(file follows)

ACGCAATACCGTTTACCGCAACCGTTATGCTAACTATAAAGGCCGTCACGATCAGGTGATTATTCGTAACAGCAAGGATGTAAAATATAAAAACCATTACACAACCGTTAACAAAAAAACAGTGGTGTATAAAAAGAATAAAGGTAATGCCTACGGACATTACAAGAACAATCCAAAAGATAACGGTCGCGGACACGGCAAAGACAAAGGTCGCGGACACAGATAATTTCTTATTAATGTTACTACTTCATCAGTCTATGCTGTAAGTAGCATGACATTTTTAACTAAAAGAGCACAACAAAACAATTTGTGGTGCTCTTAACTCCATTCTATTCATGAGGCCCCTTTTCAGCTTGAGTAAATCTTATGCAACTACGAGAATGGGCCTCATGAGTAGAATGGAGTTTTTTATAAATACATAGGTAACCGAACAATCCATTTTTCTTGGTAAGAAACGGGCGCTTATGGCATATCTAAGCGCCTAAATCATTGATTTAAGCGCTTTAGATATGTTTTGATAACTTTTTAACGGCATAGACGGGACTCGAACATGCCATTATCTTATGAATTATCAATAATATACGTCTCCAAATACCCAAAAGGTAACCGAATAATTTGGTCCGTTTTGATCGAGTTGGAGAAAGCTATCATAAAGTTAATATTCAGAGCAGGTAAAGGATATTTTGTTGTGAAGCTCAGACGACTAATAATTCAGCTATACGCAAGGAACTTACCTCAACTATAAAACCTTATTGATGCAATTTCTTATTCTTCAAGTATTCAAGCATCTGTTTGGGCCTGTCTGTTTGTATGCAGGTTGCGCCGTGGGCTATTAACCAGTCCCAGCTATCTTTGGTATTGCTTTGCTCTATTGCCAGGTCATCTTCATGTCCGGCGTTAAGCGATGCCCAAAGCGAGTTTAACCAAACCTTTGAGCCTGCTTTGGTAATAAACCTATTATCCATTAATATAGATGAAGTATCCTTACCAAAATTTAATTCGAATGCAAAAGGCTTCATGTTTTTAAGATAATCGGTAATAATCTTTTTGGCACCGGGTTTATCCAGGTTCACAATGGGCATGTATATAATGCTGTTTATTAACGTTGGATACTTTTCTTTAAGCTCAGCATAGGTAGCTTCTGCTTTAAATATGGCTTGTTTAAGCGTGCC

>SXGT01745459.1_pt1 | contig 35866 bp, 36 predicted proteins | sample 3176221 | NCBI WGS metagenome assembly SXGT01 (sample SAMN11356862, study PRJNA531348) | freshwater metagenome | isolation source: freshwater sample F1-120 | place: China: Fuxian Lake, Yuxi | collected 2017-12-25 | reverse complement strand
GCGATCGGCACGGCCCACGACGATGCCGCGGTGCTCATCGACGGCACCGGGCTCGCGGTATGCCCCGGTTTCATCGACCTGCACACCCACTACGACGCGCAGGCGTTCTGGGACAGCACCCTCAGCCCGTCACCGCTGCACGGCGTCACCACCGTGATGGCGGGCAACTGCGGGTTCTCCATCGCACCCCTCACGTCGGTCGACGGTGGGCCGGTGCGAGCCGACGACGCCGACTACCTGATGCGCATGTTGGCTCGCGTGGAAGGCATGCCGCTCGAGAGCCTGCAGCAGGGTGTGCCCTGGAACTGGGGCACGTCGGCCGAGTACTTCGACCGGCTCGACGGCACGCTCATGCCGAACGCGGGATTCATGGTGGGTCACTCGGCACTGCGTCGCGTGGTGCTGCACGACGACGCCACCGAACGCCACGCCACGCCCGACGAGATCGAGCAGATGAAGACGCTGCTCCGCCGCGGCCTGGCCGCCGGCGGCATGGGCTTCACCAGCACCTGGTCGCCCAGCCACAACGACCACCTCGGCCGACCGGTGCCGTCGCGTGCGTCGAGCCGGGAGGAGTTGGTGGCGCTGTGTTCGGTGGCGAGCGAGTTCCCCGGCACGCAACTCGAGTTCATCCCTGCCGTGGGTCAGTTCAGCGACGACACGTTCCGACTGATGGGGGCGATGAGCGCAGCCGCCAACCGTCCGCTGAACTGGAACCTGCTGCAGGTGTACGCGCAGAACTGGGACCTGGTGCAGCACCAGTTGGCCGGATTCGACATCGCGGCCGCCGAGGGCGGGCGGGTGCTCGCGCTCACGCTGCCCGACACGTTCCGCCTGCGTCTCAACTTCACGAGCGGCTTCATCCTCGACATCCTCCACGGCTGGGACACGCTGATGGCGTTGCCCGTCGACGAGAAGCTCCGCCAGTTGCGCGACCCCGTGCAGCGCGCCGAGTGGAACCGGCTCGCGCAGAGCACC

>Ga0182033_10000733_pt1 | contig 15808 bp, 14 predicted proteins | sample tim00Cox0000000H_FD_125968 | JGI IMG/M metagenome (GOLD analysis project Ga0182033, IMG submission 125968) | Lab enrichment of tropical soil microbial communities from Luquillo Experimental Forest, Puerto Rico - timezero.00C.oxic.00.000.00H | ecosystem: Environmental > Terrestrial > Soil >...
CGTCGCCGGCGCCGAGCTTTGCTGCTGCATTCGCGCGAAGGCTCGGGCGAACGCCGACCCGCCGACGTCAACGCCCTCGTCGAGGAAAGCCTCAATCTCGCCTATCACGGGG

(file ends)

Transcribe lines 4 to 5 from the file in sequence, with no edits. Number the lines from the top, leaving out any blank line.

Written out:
>Ga0182033_10000733_pt1 | contig 15808 bp, 14 predicted proteins | sample tim00Cox0000000H_FD_125968 | JGI IMG/M metagenome (GOLD analysis project Ga0182033, IMG submission 125968) | Lab enrichment of tropical soil microbial communities from Luquillo Experimental Forest, Puerto Rico - timezero.00C.oxic.00.000.00H | ecosystem: Environmental > Terrestrial > Soil >...
CGTCGCCGGCGCCGAGCTTTGCTGCTGCATTCGCGCGAAGGCTCGGGCGAACGCCGACCCGCCGACGTCAACGCCCTCGTCGAGGAAAGCCTCAATCTCGCCTATCACGGGG